When we think of feeding our children, we often make the mistake of thinking of them as a small adult. But as they go through different developmental stages, their needs for protein will change and evolve. A child will never need quite as much protein as an adult, but this is more due to their size than anything else. A 3-year-old needs 0.12% of their body weight in protein a day, whereas adults only need a baseline of 0.08% of our bodyweight a day. This is because our child is continually growing and needs protein to form muscles, skin, and even bone! However, depending on their precise age their needs will still vary, for many reasons.
First of all, your child's minimum protein requirements up until age 2 is... not important. How is this? Don't they need protein? Well, of course they do need lots of protein. But at this age they will be getting more than enough from milk and formula. Even later on, from ages 2 to 4, your child is so efficient at recycling protein in their diet that as long as they eat some variety and some protein sources, you don't need to worry about counting each gram. It is only later, as their needs increase and their ability to reuse old protein decreases, that you want to watch their protein intake more closely.
Ideally, your child will be eating 19 grams a day between ages 4 and 9, and 34 grams between ages 9 and 13. From then onwards, boys will need 52 grams of protein a day, and girls need 46 grams a day. Of course this will vary depending on how active they are and how much they weigh. More active kids and kids who are taller or more muscular need more protein to replenish what they lose in a day.
Protein is absolutely vital for growing children. First of all, protein is an essential building block for our bodies. When we get enough protein every part of our body is held together as it is supposed to be. But when we do not get enough protein then not only our muscles, but every part of our bodies breaks down. Our skin and organs are rich in protein, sure, but protein is even present in our bones and blood.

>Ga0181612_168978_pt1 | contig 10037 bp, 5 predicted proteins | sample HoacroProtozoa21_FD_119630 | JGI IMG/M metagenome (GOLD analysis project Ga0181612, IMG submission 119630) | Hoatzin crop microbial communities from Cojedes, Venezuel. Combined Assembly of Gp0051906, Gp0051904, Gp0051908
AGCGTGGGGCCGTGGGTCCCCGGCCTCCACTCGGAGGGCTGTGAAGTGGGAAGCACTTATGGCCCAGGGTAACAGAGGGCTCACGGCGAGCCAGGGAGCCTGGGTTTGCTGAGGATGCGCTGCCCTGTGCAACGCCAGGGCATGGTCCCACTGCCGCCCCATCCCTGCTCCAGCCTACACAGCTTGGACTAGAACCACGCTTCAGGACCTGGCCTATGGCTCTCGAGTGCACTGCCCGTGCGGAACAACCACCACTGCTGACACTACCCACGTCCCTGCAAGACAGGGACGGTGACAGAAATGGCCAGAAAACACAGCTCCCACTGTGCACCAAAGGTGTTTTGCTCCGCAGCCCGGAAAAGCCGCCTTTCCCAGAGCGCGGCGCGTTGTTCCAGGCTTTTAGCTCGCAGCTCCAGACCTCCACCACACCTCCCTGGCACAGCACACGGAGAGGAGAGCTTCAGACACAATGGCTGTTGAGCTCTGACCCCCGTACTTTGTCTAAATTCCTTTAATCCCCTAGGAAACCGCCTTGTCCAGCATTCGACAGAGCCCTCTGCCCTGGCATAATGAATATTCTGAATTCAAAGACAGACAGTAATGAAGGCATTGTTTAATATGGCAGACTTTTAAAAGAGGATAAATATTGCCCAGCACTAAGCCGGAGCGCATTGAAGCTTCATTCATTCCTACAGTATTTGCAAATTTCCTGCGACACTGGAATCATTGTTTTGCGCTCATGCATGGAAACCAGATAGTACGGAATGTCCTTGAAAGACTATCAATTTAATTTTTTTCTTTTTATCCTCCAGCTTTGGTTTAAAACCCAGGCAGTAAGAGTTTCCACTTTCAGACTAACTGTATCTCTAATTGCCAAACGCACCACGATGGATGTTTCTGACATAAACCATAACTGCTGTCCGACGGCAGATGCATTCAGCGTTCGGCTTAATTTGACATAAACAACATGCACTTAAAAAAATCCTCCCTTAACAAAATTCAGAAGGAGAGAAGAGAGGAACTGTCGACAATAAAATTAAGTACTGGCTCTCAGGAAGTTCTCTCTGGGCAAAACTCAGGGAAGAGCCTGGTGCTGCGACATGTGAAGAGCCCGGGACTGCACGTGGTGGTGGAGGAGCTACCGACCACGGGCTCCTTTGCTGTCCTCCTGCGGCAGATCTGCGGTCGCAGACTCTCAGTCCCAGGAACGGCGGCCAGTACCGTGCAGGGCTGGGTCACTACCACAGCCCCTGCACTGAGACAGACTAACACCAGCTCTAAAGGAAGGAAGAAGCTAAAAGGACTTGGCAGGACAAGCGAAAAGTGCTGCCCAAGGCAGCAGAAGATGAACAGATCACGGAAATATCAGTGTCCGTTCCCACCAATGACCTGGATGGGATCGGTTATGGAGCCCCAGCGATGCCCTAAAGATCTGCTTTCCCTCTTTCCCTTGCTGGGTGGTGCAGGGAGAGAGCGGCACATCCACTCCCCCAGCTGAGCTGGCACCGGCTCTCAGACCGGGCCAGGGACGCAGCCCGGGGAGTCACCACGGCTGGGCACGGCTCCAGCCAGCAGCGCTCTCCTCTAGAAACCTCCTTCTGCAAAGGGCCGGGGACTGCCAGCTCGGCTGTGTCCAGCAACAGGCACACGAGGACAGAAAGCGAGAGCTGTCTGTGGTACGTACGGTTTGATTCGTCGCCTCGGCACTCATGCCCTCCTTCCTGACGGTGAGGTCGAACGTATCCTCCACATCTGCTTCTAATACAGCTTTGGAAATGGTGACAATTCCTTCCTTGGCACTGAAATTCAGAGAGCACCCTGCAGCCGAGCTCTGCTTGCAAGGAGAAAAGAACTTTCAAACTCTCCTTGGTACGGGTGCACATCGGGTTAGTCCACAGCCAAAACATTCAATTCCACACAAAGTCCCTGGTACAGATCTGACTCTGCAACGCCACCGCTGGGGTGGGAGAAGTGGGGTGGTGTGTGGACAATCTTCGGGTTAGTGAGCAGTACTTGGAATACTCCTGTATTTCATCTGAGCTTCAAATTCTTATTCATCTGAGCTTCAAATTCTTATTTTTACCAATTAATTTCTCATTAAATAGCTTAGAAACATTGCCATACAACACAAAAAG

Protein is also vital for regulating appetite and energy. When children eat less protein than recommended they usually replace the calories with carbs. These children end up lethargic, bored, and constantly hungry. On the other hand, a kid that gets enough protein fills up quickly and is brimming with energy all day.
Finally, proteins, and the foods that contain them, are a key component for maintaining good brain health. Not only protein, but the zinc, magnesium, B vitamins, etc. we find alongside it, are essential to maintaining the neural pathways in our brain. This gives us a stable mood, helps us tell night and day apart and sleep well, and makes us more focused.
For most of us protein quantity is not a huge issue. So long as your child is eating main protein sources at least once a day, they are probably getting enough, as only 100g of animal meat contains 20g of protein. However, if you follow a vegetarian or vegan diet, or a reduced meat diet, you may need to watch what your child is eating.
Also, please remember that your child's protein needs are averages, not a daily prescription! If your child doesn't do much one day, don't be shocked if they eat barely any protein. Likewise, if they are going through a growth spurt their daily protein intake could even double. If your child looks healthy, then they are probably balancing their protein out over the week, even if one day is high and another is low. On the other hand, if your child is always snacking, lethargic, bored, ill-tempered, and unfocused, then they could not be getting enough protein for their current stage of development. Always pay attention to what their body is doing, more than to prescribed numbers.
Lisa Ann de Garcia, MA, MEd.